According to the 2000 United States Census, Americans age five and older who speak a language other than English at home grew 47 percent over the preceding decade. This group accounts for slightly less than one in five Americans (17.9%). Among the minority languages spoken in the United States, Asian-language speakers, including Chinese and other Asian and Pacific Islander languages, have increased by more than 75 percent. Futher, the proportion of Asian language speakers having difficulty speaking English has almost doubled (Klein, Bugarin, Beitranena, & McArthur, 2004). Today, Chinese students are one of the largest groups of English Language Learners (ELLs) in the U.S. Children of Chinese immigrants to the U. S. face linguistic, cultural, and academic challenges. For teachers to be adequately prepared to design and implement instruction for Chinese ELLs, they must have an understanding of this population, the language differences between Chinese and English, and the most effective strategies for scaffolding language and literacy success. This article highlights two Chinese second-graders and their unique educational needs in order to provide insight and implications for instructing Chinese ELLs.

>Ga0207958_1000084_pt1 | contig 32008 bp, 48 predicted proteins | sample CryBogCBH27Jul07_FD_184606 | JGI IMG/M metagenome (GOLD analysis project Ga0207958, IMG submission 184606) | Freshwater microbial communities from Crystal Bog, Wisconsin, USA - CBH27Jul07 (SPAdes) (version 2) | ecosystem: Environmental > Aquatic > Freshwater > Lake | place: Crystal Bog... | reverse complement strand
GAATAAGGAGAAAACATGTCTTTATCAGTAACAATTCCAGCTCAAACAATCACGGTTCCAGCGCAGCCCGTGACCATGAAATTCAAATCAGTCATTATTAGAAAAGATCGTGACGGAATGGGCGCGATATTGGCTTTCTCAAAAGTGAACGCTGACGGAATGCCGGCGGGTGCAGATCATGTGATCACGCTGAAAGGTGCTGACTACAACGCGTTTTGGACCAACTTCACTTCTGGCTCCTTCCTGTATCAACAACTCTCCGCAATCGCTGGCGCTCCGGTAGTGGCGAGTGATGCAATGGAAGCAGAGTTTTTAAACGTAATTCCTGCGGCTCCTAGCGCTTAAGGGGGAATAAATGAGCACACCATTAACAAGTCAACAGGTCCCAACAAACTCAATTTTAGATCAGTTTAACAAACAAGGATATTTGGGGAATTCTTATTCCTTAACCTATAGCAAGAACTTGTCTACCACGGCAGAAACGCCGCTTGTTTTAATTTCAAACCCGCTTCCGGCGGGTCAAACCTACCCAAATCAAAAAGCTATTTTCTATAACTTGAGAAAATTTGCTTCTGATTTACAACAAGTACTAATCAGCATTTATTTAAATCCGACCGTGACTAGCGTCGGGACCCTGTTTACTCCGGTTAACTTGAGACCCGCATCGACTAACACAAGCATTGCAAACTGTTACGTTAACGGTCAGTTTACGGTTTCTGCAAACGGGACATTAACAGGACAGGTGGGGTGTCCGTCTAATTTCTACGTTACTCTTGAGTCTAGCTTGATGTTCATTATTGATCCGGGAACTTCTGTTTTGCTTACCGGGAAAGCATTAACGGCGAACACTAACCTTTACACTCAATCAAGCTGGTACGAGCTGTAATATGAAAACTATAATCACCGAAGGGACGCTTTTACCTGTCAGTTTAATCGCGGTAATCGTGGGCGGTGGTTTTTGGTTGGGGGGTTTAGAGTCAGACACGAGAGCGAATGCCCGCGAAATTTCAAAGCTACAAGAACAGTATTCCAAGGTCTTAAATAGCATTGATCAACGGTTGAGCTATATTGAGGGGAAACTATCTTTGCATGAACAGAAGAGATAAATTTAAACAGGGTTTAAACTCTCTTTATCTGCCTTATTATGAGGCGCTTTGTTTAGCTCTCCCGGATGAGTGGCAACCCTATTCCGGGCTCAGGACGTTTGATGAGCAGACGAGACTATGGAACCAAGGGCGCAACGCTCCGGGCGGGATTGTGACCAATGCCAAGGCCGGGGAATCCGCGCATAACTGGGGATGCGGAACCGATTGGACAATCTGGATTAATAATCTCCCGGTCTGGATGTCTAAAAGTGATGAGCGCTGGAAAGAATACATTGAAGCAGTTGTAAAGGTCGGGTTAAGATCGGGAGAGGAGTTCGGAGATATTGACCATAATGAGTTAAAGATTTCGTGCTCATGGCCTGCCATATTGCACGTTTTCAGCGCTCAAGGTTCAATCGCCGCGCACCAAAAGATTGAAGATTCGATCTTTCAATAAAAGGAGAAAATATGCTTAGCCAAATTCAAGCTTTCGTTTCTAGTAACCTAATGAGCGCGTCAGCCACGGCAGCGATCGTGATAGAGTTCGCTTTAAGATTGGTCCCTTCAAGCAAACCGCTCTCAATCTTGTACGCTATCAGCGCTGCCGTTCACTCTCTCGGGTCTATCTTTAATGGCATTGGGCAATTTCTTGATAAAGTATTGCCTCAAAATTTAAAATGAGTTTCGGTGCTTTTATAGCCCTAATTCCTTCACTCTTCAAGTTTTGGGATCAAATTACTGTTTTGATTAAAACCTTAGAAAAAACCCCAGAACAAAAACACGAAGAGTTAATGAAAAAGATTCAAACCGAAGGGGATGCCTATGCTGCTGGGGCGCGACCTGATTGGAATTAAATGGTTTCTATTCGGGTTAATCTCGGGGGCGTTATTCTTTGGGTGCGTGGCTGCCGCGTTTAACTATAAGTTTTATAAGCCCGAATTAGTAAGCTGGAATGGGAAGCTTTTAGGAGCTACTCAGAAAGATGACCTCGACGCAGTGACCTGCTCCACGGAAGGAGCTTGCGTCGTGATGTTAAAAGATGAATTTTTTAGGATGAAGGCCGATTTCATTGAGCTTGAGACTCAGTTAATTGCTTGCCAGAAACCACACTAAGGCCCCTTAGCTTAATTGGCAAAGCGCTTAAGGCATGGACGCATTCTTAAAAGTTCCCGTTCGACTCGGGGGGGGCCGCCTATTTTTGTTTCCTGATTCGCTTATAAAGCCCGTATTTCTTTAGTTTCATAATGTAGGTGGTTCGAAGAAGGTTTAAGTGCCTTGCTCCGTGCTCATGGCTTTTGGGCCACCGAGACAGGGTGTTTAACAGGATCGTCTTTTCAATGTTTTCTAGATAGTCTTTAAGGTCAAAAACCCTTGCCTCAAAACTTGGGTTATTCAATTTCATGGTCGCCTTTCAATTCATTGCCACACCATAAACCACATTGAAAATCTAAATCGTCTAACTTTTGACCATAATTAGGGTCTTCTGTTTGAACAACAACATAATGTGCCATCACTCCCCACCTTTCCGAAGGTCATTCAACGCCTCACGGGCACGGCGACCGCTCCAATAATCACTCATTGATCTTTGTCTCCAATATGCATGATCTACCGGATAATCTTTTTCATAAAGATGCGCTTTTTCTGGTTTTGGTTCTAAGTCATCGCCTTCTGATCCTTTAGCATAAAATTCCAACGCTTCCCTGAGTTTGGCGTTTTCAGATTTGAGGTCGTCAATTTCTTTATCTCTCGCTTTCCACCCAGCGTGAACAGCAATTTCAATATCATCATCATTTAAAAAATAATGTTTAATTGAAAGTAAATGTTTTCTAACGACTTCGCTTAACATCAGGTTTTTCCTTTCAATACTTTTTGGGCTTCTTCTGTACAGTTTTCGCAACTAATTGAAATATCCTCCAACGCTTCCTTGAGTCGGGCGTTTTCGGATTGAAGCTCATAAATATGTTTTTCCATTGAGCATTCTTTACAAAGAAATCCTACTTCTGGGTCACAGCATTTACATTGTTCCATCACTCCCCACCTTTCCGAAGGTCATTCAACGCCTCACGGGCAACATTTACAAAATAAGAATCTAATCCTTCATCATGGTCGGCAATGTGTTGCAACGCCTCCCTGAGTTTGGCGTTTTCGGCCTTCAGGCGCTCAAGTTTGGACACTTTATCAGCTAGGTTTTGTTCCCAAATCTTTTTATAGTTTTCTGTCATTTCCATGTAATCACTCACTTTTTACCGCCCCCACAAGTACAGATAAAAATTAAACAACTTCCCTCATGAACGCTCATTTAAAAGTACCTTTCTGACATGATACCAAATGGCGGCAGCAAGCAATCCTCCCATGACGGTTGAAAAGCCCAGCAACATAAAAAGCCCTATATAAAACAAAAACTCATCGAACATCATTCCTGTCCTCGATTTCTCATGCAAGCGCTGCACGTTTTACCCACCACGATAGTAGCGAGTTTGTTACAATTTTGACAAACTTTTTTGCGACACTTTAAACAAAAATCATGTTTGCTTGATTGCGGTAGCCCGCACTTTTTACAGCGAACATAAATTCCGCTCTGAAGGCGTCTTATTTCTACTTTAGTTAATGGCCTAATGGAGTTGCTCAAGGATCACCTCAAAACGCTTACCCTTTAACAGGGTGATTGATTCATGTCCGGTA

Palmer, B. C., Chen, C., Chang, S., & Leclere, J. T. (2006). The Impact of Biculturalism on Language and Literacy Development: Teaching Chinese English Language Learners. Reading Horizons, 46 (4). Retrieved from http://scholarworks.wmich.edu/reading_horizons/vol46/iss4/2